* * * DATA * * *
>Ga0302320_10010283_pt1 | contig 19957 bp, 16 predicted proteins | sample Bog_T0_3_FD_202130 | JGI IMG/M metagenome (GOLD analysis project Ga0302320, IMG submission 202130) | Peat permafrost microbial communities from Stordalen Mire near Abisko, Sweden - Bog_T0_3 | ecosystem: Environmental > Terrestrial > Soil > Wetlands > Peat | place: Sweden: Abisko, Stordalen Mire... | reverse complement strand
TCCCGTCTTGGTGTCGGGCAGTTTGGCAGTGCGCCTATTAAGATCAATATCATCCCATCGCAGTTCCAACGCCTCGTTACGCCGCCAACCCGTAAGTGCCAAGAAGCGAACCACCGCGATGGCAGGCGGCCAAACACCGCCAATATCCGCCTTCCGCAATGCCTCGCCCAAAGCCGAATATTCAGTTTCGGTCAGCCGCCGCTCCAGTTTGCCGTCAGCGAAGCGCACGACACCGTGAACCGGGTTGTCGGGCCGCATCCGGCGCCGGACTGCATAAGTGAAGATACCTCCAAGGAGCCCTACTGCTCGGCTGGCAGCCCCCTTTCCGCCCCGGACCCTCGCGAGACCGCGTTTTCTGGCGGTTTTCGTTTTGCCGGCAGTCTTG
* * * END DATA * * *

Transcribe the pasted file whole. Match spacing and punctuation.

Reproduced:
>Ga0302320_10010283_pt1 | contig 19957 bp, 16 predicted proteins | sample Bog_T0_3_FD_202130 | JGI IMG/M metagenome (GOLD analysis project Ga0302320, IMG submission 202130) | Peat permafrost microbial communities from Stordalen Mire near Abisko, Sweden - Bog_T0_3 | ecosystem: Environmental > Terrestrial > Soil > Wetlands > Peat | place: Sweden: Abisko, Stordalen Mire... | reverse complement strand
TCCCGTCTTGGTGTCGGGCAGTTTGGCAGTGCGCCTATTAAGATCAATATCATCCCATCGCAGTTCCAACGCCTCGTTACGCCGCCAACCCGTAAGTGCCAAGAAGCGAACCACCGCGATGGCAGGCGGCCAAACACCGCCAATATCCGCCTTCCGCAATGCCTCGCCCAAAGCCGAATATTCAGTTTCGGTCAGCCGCCGCTCCAGTTTGCCGTCAGCGAAGCGCACGACACCGTGAACCGGGTTGTCGGGCCGCATCCGGCGCCGGACTGCATAAGTGAAGATACCTCCAAGGAGCCCTACTGCTCGGCTGGCAGCCCCCTTTCCGCCCCGGACCCTCGCGAGACCGCGTTTTCTGGCGGTTTTCGTTTTGCCGGCAGTCTTG